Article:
The assessments include video scenarios where the evaluators are able to apply what they’ve been trained on and to practice conducting observations, collecting evidence and assigning a score.
Principals and/or evaluators are allowed two attempts to complete the testing in Module 2. If an evaluator does not successfully complete the test on the first round, CEC offers face-to-face remediation to help them prepare for the second round.
“This is hard and if a principal doesn’t pass, it can impact their pride and confidence. They have to tell their superintendent and school that they haven’t passed and can’t evaluate in their school. So it’s both high stakes and very personal,” Pilchik said.
The Illinois State Board of Education said that it believes that even though there has been some concerns about the number of people passing Module 2, ISBE believes it’s important to keep the process stringent.
“We would contend that it’s up to the districts to address those individuals who do not pass the training process,” said Christopher A. Koch, state superintendent of education. “We have to maintain a thorough and rigorous training program to ensure proper implementation of these new evaluations.”
But most have been successful.
What the numbers show
As of last week, statistics from Growth Through Learning show that since training began in mid-June:
About 61 percent of teacher evaluators have started the training. Of those who have started Module 2, more than 4,500 have passed it and there is about a 4 percent failure rate. About 45 percent have completed Modules 1, 2 and 3 and another 18 percent have completed Module 4.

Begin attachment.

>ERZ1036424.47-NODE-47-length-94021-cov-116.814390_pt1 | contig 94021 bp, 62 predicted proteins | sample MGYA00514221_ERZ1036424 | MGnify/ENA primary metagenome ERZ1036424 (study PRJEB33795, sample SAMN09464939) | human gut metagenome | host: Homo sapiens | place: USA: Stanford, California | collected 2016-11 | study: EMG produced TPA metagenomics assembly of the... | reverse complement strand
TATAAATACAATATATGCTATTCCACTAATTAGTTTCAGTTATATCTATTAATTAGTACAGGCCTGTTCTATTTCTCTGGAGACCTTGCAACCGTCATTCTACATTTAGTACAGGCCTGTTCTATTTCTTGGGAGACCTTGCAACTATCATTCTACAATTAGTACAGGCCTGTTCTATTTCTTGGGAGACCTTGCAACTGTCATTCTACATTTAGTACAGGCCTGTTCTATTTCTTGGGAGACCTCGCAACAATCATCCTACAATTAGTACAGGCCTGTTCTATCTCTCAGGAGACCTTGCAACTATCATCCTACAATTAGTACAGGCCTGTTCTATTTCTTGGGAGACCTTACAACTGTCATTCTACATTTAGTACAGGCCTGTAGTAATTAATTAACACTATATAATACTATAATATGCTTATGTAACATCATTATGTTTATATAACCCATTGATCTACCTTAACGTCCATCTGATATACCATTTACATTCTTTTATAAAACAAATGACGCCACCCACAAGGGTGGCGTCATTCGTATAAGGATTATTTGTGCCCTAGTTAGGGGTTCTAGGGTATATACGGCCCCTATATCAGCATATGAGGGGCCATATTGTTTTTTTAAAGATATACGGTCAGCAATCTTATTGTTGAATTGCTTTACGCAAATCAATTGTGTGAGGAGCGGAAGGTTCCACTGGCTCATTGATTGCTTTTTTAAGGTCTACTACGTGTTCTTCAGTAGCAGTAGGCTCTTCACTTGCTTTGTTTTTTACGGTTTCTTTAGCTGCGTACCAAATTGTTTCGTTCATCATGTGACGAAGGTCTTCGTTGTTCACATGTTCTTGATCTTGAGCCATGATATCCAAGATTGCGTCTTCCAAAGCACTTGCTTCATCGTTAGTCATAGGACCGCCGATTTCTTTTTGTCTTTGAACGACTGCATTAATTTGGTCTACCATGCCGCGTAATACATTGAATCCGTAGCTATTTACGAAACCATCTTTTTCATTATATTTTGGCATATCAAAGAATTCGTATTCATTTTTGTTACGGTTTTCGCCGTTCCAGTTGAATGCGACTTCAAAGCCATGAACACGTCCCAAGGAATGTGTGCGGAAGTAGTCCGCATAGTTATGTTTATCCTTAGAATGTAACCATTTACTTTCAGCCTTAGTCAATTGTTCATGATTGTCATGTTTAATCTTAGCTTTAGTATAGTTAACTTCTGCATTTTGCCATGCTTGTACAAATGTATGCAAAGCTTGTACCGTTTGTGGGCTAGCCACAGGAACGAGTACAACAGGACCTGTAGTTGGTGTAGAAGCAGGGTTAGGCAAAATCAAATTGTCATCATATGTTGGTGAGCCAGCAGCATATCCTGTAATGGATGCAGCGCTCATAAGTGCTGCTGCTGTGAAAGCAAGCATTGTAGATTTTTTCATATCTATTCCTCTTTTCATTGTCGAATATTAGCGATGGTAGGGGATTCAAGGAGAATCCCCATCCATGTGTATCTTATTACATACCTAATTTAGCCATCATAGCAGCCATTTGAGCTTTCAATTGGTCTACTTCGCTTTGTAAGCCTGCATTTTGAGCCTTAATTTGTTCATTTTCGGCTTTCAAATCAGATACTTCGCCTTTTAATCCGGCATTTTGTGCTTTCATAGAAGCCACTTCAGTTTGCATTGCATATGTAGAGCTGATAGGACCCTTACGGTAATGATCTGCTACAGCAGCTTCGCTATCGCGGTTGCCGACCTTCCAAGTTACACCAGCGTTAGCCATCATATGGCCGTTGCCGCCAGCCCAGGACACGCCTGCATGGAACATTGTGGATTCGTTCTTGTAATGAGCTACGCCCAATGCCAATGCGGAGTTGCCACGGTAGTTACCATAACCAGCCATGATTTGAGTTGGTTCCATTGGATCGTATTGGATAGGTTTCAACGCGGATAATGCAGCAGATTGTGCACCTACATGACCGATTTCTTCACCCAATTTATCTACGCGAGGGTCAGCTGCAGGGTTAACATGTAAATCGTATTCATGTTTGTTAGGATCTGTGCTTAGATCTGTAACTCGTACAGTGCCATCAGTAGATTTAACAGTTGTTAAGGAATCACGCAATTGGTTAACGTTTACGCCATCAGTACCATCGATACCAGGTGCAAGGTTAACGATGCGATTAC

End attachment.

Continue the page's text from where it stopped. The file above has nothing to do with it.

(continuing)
About 49 percent of principal evaluators have started training and about 31 percent have completed Modules 1, 2 and 3.
“What we’ve had is a massive professional development project that needed to be completed in a short amount of time,” said Matt Vanover, spokesman for the Illinois State Board of Education.
“You can expect technical issues. We have worked with Teachscape to correct them and it has been an intensive effort by everyone to try to do this. It is a complicated, technical, professional development exercise involving a lot of people. In the end, though, we know in talking to (those) who have completed the training that for many, it is the first time they’ve had a chance to sit down to talk about what good teaching looks like. It’s absolutely beneficial in that way.”
Innovative evaluator training
The training, specifically in Module 2, is based on Charlotte Danielson’s Framework for Teaching. The program is a “research-based set of components of instruction, grounded in a constructivist view of learning and teaching.”
It’s designed to provide a foundation for schools or districts to link mentoring, coaching, professional development and teacher evaluation.
“We now have a formalized process that takes out subjectivity and puts in more objectivity,” Vanover said. “It allows people to have a scientific approach to working on these evaluations.”
Desmoulin-Kherat believes the training, while difficult, was “very beneficial.”
“This is serious business and it’s what good teaching is all about. We have to break the cycle of poverty, increase graduation rates, provide data quality. Having this system will, for the first time, get us all on the same page and much more objective than we’ve ever been,” she said.